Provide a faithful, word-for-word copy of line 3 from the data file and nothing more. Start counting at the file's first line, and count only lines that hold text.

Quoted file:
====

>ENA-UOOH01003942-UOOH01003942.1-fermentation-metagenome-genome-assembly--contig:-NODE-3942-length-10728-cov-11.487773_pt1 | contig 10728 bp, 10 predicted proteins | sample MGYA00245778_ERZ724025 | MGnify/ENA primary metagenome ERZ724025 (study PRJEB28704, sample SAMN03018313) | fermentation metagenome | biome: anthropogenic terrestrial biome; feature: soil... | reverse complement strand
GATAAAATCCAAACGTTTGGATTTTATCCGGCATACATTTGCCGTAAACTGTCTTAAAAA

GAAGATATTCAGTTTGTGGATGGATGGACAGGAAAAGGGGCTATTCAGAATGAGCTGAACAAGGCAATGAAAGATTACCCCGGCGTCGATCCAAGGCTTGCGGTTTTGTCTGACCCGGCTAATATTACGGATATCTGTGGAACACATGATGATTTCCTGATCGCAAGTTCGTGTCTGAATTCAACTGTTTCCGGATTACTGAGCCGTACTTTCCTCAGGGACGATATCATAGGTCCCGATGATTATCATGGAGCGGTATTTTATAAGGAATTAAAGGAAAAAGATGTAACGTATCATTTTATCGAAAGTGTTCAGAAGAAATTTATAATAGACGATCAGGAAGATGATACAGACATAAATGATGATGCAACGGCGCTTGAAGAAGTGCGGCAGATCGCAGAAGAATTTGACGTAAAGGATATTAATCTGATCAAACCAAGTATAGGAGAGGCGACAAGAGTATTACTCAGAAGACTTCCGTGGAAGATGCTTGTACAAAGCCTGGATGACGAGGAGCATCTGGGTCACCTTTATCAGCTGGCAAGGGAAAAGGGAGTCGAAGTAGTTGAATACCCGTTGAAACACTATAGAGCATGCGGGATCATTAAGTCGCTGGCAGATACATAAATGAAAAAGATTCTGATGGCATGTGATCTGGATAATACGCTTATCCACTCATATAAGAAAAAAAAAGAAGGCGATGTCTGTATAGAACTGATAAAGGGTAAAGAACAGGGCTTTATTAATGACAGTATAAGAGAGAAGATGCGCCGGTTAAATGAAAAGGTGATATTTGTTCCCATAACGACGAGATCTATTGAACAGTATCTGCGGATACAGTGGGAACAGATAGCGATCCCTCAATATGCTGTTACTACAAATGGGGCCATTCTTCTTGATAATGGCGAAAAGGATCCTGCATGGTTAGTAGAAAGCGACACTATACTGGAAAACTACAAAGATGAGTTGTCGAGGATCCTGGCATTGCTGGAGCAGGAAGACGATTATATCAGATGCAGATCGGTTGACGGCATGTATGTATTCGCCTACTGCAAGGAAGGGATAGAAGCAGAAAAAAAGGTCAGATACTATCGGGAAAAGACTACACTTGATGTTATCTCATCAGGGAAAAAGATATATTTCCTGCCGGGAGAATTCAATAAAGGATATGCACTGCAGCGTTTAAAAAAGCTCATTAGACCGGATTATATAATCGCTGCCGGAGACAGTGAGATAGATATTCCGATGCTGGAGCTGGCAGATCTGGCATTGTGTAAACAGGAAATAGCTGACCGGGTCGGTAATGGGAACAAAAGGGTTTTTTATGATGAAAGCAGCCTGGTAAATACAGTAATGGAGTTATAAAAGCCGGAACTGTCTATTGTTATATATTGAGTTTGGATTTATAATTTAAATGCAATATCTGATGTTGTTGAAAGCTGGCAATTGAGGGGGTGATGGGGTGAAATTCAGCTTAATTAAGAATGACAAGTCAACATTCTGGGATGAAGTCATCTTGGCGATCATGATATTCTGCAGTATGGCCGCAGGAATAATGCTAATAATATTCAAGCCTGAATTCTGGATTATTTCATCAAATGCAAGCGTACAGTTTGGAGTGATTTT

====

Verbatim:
GAAGATATTCAGTTTGTGGATGGATGGACAGGAAAAGGGGCTATTCAGAATGAGCTGAACAAGGCAATGAAAGATTACCCCGGCGTCGATCCAAGGCTTGCGGTTTTGTCTGACCCGGCTAATATTACGGATATCTGTGGAACACATGATGATTTCCTGATCGCAAGTTCGTGTCTGAATTCAACTGTTTCCGGATTACTGAGCCGTACTTTCCTCAGGGACGATATCATAGGTCCCGATGATTATCATGGAGCGGTATTTTATAAGGAATTAAAGGAAAAAGATGTAACGTATCATTTTATCGAAAGTGTTCAGAAGAAATTTATAATAGACGATCAGGAAGATGATACAGACATAAATGATGATGCAACGGCGCTTGAAGAAGTGCGGCAGATCGCAGAAGAATTTGACGTAAAGGATATTAATCTGATCAAACCAAGTATAGGAGAGGCGACAAGAGTATTACTCAGAAGACTTCCGTGGAAGATGCTTGTACAAAGCCTGGATGACGAGGAGCATCTGGGTCACCTTTATCAGCTGGCAAGGGAAAAGGGAGTCGAAGTAGTTGAATACCCGTTGAAACACTATAGAGCATGCGGGATCATTAAGTCGCTGGCAGATACATAAATGAAAAAGATTCTGATGGCATGTGATCTGGATAATACGCTTATCCACTCATATAAGAAAAAAAAAGAAGGCGATGTCTGTATAGAACTGATAAAGGGTAAAGAACAGGGCTTTATTAATGACAGTATAAGAGAGAAGATGCGCCGGTTAAATGAAAAGGTGATATTTGTTCCCATAACGACGAGATCTATTGAACAGTATCTGCGGATACAGTGGGAACAGATAGCGATCCCTCAATATGCTGTTACTACAAATGGGGCCATTCTTCTTGATAATGGCGAAAAGGATCCTGCATGGTTAGTAGAAAGCGACACTATACTGGAAAACTACAAAGATGAGTTGTCGAGGATCCTGGCATTGCTGGAGCAGGAAGACGATTATATCAGATGCAGATCGGTTGACGGCATGTATGTATTCGCCTACTGCAAGGAAGGGATAGAAGCAGAAAAAAAGGTCAGATACTATCGGGAAAAGACTACACTTGATGTTATCTCATCAGGGAAAAAGATATATTTCCTGCCGGGAGAATTCAATAAAGGATATGCACTGCAGCGTTTAAAAAAGCTCATTAGACCGGATTATATAATCGCTGCCGGAGACAGTGAGATAGATATTCCGATGCTGGAGCTGGCAGATCTGGCATTGTGTAAACAGGAAATAGCTGACCGGGTCGGTAATGGGAACAAAAGGGTTTTTTATGATGAAAGCAGCCTGGTAAATACAGTAATGGAGTTATAAAAGCCGGAACTGTCTATTGTTATATATTGAGTTTGGATTTATAATTTAAATGCAATATCTGATGTTGTTGAAAGCTGGCAATTGAGGGGGTGATGGGGTGAAATTCAGCTTAATTAAGAATGACAAGTCAACATTCTGGGATGAAGTCATCTTGGCGATCATGATATTCTGCAGTATGGCCGCAGGAATAATGCTAATAATATTCAAGCCTGAATTCTGGATTATTTCATCAAATGCAAGCGTACAGTTTGGAGTGATTTT